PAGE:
“We don’t know yet whether we will be able to heal the animal,” explained Renato Ceccerelli, Director of Health of LIPU at Cruma. “The Ibis has lost a lot of blood following the wounding and is very weak. In addition, some of the seven pellets visible by X-Ray could have damaged the functioning of the soft tissues in the leg and the affected wing.”

“We strongly condemn this exceptionally serious act and thank the Forestry Corps for its timely recovery,” said Fulvio Mamone Capria, President of LIPU. “It was barbaric behaviour carried out with contempt for the efforts to reintroduce this species, and, one for which we hope that those who were responsible will be discovered as soon as possible.”

The Bald Ibis (Geronticus eremita) is a species that has been extinct in Europe for 400 years. In ages past, it used to live in certain areas of Europe where it had founded colonies: in Germany, Austria, Switzerland and the Istrian cliffs, and it seems, also in Italy.

Today, the last natural existing colony of Bald Ibis is found in Morocco and consist of about 150 birds on the river Dràa, apart from a few individuals present in the Middle East and discovered in 2002 by a team of experts in the field as part of a project with BirdLife International. In 1989 the colony in Birecik, Turkey became extinct, which at the turn of the century had counted a thousand breeding pairs.

The Bald Ibis is part of a research project set up by Waldappteam of Vienna (a group of biologists and pilots), which from 2002 has been involved in the protection and rehabilitation of the Bald Ibis. The project has gained an international reputation particularly through flight with the birds from the mountains of Austria to southern Tuscany: man has taken on the duties of an adoptive parent and taught the young ibises, born in captivity, the correct route, making them fly following a microlight.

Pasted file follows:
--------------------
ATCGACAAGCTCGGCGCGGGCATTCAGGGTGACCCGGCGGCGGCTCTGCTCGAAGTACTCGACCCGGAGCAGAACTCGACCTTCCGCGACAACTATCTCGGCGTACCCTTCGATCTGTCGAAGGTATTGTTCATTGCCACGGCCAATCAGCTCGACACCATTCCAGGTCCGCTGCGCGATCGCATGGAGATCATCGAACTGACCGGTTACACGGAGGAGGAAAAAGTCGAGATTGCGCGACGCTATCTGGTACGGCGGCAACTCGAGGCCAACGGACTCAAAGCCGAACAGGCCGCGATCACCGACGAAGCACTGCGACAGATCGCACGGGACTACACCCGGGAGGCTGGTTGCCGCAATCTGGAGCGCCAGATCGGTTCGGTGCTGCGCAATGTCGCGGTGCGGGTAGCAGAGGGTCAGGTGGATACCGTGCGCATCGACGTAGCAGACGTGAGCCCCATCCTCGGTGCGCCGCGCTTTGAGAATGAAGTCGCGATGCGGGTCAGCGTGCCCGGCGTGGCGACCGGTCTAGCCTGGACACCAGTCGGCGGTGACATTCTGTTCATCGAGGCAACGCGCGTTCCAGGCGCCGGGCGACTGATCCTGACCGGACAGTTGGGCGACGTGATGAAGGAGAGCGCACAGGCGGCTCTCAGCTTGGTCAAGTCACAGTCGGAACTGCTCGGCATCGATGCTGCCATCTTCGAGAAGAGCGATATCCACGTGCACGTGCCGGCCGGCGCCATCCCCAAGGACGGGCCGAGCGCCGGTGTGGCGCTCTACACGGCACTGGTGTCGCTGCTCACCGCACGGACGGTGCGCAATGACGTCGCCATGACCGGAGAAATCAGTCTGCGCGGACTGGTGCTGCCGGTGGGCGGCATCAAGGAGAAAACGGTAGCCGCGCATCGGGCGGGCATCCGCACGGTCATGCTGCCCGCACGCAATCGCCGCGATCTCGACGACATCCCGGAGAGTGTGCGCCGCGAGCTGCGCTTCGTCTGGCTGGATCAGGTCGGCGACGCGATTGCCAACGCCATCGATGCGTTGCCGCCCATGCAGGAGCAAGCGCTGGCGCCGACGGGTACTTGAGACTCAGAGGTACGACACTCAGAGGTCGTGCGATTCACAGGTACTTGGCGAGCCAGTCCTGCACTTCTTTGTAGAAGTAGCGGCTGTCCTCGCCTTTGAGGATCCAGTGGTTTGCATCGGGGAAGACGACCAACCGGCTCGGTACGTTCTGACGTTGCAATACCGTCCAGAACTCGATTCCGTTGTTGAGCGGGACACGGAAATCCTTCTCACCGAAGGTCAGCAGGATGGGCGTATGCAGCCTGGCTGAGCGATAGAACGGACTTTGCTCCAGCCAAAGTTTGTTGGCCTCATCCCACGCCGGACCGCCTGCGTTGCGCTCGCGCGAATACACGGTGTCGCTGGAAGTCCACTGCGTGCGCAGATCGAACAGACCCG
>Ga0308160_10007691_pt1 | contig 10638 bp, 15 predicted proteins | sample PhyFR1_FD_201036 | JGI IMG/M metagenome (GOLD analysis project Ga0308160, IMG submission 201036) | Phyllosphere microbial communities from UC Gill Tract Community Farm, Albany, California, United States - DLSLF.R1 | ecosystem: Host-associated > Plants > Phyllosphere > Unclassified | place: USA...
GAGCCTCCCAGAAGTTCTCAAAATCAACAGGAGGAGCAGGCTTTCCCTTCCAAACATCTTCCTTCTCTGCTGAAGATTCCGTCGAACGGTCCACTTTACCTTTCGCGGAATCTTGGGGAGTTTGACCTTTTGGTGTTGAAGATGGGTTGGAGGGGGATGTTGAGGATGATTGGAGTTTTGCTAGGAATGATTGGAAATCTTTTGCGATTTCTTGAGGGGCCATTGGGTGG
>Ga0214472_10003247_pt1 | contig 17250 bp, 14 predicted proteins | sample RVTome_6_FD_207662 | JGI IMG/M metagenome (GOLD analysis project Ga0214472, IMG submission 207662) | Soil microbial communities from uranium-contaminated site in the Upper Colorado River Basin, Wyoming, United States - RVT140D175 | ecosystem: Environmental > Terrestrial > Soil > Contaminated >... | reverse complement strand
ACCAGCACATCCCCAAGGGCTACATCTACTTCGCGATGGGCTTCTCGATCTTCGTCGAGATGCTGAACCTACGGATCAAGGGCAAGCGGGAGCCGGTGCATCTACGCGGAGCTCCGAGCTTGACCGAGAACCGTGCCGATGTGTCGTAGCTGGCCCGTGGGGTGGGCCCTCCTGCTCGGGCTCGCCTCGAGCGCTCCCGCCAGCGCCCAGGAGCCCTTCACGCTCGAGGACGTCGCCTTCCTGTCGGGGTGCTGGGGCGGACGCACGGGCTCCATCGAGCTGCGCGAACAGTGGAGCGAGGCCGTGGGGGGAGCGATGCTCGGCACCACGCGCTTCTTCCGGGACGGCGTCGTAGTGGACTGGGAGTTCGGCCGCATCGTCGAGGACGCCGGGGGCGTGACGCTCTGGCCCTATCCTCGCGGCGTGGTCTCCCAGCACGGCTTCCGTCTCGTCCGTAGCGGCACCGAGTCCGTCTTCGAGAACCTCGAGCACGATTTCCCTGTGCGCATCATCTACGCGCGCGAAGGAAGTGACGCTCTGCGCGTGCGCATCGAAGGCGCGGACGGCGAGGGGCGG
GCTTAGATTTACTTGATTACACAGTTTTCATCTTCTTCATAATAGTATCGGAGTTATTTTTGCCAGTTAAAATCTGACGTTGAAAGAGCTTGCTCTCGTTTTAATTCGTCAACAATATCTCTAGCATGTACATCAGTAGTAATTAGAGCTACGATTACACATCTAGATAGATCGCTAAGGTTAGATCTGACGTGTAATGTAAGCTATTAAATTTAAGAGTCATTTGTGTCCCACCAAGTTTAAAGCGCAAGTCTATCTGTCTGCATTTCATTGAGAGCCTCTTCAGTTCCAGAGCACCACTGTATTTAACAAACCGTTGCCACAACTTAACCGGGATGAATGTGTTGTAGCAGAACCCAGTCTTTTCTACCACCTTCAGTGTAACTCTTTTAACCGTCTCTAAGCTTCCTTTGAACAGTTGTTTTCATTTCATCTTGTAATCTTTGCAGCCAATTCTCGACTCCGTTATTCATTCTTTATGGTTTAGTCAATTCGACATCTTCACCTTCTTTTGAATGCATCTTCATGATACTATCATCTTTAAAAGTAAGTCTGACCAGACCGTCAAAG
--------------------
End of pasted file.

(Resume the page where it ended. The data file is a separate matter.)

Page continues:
By Giovanni Albarella, LIPU Office for International Cooperation

An Unsustainable Development

A land of natural wonders and biodiversity, New Zealand today is suffering from the excessive exploitation of its resources which is resulting in the decline and the extinction of species. BirdLife partner, Forest and Bird, explains what is being done to address the situation.

Mountain ranges, active volcanoes, forests, lakes, rivers, and of course the sea. These are the elements which characterise the geography of New Zealand, which is composed basically of two large islands, the North and the South, together with a myriad of subsidiary archipelagos, presenting a notable diversity of environments and a biology unique in the world.

Ali talked to David Brooks, from the communications department of Forest and Bird.

David, what is the situation for nature conservation in New Zealand?

For millions of years, New Zealand existed in complete isolation from any other landmass. Then the arrival first of the Maori, in around 1250, followed by the Europeans at the end of the eighteenth century, brought about profound environmental changes which resulted in a massive loss of biodiversity. It is thought that 85% of New Zealand was once covered by forests, whereas now it is only 23%. And around 32% of its terrestrial fauna, including 51 species of birds, have become extinct. Neither are things going well for our marine birds: we have 88 species nesting here, including 22 of Albatross, but many populations are in sharp decline.

By what in particular are birds threatened?

The introduction by the Europeans of various allocthonous species, that is to say those species that were not originally present in a specific area but which arrived through the activity of man and therefore termed “alien”, represents the greatest danger for native New Zealand birds. In particular, the introduction of various alien predators, such as the ferret, the opossum and the rat is a serious menace to flightless species. In the case of seabirds, threats come not only from these predators, but from intensive fishing as well. Then there is industrial pollution, urbanisation, intensive agriculture, and the excessive abstraction of water for irrigation and hydro-electric power.

Let us talk about the main actions that Forest and Birds have undertaken for the conservation of nature.